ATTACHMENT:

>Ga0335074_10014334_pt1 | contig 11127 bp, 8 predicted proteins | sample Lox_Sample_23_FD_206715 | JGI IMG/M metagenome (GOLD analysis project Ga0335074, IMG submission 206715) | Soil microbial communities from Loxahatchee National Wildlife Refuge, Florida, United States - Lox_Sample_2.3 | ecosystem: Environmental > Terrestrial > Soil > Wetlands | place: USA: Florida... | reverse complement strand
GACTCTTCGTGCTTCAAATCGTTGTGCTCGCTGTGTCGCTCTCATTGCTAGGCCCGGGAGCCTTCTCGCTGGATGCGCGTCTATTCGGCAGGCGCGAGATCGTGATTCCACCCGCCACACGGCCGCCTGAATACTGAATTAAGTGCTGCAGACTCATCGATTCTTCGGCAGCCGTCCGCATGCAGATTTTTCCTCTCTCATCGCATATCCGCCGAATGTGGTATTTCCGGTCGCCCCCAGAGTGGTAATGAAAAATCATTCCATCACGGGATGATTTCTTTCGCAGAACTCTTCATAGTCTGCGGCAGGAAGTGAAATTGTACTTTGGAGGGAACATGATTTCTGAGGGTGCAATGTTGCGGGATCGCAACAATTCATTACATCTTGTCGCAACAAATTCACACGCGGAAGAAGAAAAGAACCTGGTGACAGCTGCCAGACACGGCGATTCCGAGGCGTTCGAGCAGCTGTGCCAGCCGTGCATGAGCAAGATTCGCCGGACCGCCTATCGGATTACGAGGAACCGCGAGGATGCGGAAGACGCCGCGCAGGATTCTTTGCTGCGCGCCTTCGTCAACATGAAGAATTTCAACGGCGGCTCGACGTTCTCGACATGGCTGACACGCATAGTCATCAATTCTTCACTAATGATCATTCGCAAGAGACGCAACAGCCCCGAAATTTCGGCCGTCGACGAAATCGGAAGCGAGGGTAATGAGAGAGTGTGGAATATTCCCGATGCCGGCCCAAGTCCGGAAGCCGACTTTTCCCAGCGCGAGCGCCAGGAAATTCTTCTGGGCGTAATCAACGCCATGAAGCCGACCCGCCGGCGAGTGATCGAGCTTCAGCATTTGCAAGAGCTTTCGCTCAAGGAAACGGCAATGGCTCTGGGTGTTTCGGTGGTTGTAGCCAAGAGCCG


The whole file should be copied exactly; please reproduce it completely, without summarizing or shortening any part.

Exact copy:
>Ga0335074_10014334_pt1 | contig 11127 bp, 8 predicted proteins | sample Lox_Sample_23_FD_206715 | JGI IMG/M metagenome (GOLD analysis project Ga0335074, IMG submission 206715) | Soil microbial communities from Loxahatchee National Wildlife Refuge, Florida, United States - Lox_Sample_2.3 | ecosystem: Environmental > Terrestrial > Soil > Wetlands | place: USA: Florida... | reverse complement strand
GACTCTTCGTGCTTCAAATCGTTGTGCTCGCTGTGTCGCTCTCATTGCTAGGCCCGGGAGCCTTCTCGCTGGATGCGCGTCTATTCGGCAGGCGCGAGATCGTGATTCCACCCGCCACACGGCCGCCTGAATACTGAATTAAGTGCTGCAGACTCATCGATTCTTCGGCAGCCGTCCGCATGCAGATTTTTCCTCTCTCATCGCATATCCGCCGAATGTGGTATTTCCGGTCGCCCCCAGAGTGGTAATGAAAAATCATTCCATCACGGGATGATTTCTTTCGCAGAACTCTTCATAGTCTGCGGCAGGAAGTGAAATTGTACTTTGGAGGGAACATGATTTCTGAGGGTGCAATGTTGCGGGATCGCAACAATTCATTACATCTTGTCGCAACAAATTCACACGCGGAAGAAGAAAAGAACCTGGTGACAGCTGCCAGACACGGCGATTCCGAGGCGTTCGAGCAGCTGTGCCAGCCGTGCATGAGCAAGATTCGCCGGACCGCCTATCGGATTACGAGGAACCGCGAGGATGCGGAAGACGCCGCGCAGGATTCTTTGCTGCGCGCCTTCGTCAACATGAAGAATTTCAACGGCGGCTCGACGTTCTCGACATGGCTGACACGCATAGTCATCAATTCTTCACTAATGATCATTCGCAAGAGACGCAACAGCCCCGAAATTTCGGCCGTCGACGAAATCGGAAGCGAGGGTAATGAGAGAGTGTGGAATATTCCCGATGCCGGCCCAAGTCCGGAAGCCGACTTTTCCCAGCGCGAGCGCCAGGAAATTCTTCTGGGCGTAATCAACGCCATGAAGCCGACCCGCCGGCGAGTGATCGAGCTTCAGCATTTGCAAGAGCTTTCGCTCAAGGAAACGGCAATGGCTCTGGGTGTTTCGGTGGTTGTAGCCAAGAGCCG